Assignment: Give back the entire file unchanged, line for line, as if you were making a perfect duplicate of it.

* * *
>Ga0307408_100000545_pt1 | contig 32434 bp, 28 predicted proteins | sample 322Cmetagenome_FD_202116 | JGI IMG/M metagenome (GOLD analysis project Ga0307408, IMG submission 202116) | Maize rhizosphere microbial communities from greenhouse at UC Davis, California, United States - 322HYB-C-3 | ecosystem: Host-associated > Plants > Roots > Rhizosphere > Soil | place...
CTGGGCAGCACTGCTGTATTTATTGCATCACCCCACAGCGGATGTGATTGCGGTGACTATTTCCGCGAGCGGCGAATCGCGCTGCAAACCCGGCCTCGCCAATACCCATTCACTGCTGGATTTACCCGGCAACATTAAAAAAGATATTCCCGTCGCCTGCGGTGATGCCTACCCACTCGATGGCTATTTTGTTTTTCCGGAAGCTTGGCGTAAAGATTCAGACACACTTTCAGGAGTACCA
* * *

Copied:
>Ga0307408_100000545_pt1 | contig 32434 bp, 28 predicted proteins | sample 322Cmetagenome_FD_202116 | JGI IMG/M metagenome (GOLD analysis project Ga0307408, IMG submission 202116) | Maize rhizosphere microbial communities from greenhouse at UC Davis, California, United States - 322HYB-C-3 | ecosystem: Host-associated > Plants > Roots > Rhizosphere > Soil | place...
CTGGGCAGCACTGCTGTATTTATTGCATCACCCCACAGCGGATGTGATTGCGGTGACTATTTCCGCGAGCGGCGAATCGCGCTGCAAACCCGGCCTCGCCAATACCCATTCACTGCTGGATTTACCCGGCAACATTAAAAAAGATATTCCCGTCGCCTGCGGTGATGCCTACCCACTCGATGGCTATTTTGTTTTTCCGGAAGCTTGGCGTAAAGATTCAGACACACTTTCAGGAGTACCA